Donnelly Has Gripping Story

So, how did this happen?

How did Brendan Donnelly emerge from those 10 years of minor league tribulation to become baseball’s dominant setup man, a bona-fide All-Star, whether he is on the American League team or not, and one of the most coveted Angels in trade talks that have become more urgent with the loss of Brad Fullmer?

How is it that a repertoire that failed to get Donnelly a major league opportunity until he arrived to stay with the Angels at the improbable age of 31 last season has produced a two-year run of relief pitching that Manager Mike Scioscia says is as good as he has ever seen?

There is probably more than one answer, but a lot of it, Donnelly said, comes down to the baseball he is delivering.


Or as he put it, “All those years in the minors, I probably just needed to be throwing a major league ball.”

Say what?

Isn’t one specification supposed to fit all? Isn’t the only difference between major and minor league baseballs supposed to be the stamp?

Well, in this era of second basemen as Babe Ruth, we know that not all balls come off the Rawlings assembly line exactly the same.


What Donnelly found, when first summoned by the Angels from triple A in April of last year, was that the major league balls were generally slicker and harder and had less of a seam.

“Like a cue ball,” he said, sitting at his locker.

“I remember thinking, ‘How am I supposed to throw one of these and what is going to happen when I do?’ ”


Donnelly discovered that not only could he still throw a 92-mph fastball and an 86-mph split finger, but that his long dormant slider was suddenly reborn.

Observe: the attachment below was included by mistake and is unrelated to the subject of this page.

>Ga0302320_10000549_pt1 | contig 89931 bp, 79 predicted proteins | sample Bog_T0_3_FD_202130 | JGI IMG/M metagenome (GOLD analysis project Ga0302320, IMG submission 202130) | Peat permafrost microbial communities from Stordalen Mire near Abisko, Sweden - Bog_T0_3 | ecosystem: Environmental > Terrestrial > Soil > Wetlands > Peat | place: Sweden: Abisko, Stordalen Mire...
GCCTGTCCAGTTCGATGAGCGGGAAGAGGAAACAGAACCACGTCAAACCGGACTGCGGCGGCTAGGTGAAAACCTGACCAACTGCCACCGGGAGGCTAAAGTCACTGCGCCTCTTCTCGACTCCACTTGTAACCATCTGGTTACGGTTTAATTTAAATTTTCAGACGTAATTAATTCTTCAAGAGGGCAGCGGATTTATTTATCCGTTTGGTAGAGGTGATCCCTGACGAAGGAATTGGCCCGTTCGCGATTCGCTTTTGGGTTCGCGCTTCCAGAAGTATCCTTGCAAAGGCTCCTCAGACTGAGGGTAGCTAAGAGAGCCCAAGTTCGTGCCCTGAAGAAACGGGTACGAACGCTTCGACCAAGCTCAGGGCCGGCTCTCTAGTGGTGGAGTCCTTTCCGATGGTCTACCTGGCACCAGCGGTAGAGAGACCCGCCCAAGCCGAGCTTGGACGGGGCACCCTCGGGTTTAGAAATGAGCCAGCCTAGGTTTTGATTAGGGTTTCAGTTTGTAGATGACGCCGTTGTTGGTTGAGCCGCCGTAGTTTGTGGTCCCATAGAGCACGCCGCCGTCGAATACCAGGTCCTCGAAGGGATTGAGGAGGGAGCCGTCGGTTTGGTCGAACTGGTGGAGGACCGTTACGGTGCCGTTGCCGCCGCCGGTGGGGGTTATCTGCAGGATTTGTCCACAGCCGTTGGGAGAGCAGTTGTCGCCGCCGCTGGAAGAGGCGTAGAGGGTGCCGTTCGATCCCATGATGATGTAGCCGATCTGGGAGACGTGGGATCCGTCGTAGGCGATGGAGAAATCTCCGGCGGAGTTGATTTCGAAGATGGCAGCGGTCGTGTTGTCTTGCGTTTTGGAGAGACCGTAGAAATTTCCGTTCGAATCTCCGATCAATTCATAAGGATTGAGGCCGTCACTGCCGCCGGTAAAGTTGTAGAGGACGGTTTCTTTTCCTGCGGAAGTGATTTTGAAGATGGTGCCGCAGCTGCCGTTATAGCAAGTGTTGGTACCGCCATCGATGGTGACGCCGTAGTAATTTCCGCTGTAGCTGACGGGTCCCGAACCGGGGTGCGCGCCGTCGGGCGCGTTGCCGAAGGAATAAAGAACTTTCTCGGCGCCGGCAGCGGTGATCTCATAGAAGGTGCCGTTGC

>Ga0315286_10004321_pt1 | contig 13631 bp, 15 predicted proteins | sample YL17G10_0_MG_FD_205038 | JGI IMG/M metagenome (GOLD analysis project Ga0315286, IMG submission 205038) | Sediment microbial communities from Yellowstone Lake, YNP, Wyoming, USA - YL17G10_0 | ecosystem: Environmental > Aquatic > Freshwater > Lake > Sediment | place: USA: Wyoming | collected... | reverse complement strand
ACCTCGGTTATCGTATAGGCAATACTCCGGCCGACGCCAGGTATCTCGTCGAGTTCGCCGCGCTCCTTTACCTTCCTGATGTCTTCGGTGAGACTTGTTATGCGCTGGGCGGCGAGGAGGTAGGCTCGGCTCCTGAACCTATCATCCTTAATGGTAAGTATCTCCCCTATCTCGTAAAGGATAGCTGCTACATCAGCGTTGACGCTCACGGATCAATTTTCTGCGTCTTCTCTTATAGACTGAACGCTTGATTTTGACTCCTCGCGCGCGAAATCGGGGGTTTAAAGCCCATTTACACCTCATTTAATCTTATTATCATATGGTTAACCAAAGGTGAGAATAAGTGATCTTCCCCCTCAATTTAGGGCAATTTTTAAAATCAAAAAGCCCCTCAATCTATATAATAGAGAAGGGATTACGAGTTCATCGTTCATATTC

A pitch that he’d seldom thrown in the minors, because it was “too loopy” and not hard enough, was now harder, less loopy and had this sweet break.

All of a sudden, in fact, it was two pitches in one.

A cross between a slider and a cut fastball, it was a pitch the right-handed Donnelly could run in on left-handers (who are hitting .133 against him this year), run away from right-handers (who are hitting .189) and “even give a little tilt to.”


It has been so effective in combination with his fastball and split finger that he now says, “I have two No. 1s [the fastball and slider] and a No. 2.”

He also says of the slider-cutter, “Without that pitch, I’m not here.”

Donnelly didn’t stay in April and didn’t stay in June last year.

He had to learn to pitch with it at the major league level, to incorporate the advice he was getting from closer Troy Percival and pitching coach Bud Black, and he went back to triple A after those first two stints to gain more command, to continue working with minor league instructor Mike Butcher, and wait again for the call, which he got July 13, nine days after his 31st birthday.

The results?

Well, setup men work in the shadow of the closers, but what Ron Davis was to Goose Gossage or Duane Ward was to Tom Henke or Jeff Nelson and Mike Stanton were to Mariano Rivera, Donnelly has been to Percival.

“He was great last year and he’s been phenomenal this year,” Black said.

Consider the numbers:


Donnelly led American League relievers last year in stranding inherited runners and in first-batter efficiency, and ranked second among all pitchers with 45 or more innings by limiting opposing hitters to a .184 average. Although Francisco Rodriguez stole the postseason spotlight, Donnelly held hitters to a .152 average in 11 appearances and was pivotal in the World Series, giving up only one hit in 7 2/3 shutout innings.

This year?

Well, it’s as if April followed October. He has stranded 18 of 21 inherited runners, retired 28 of 34 first batters, held hitters to a .161 average and leads the major leagues with an eye-popping earned-run average of 0.43 through 41 2/3 innings and 34 appearances.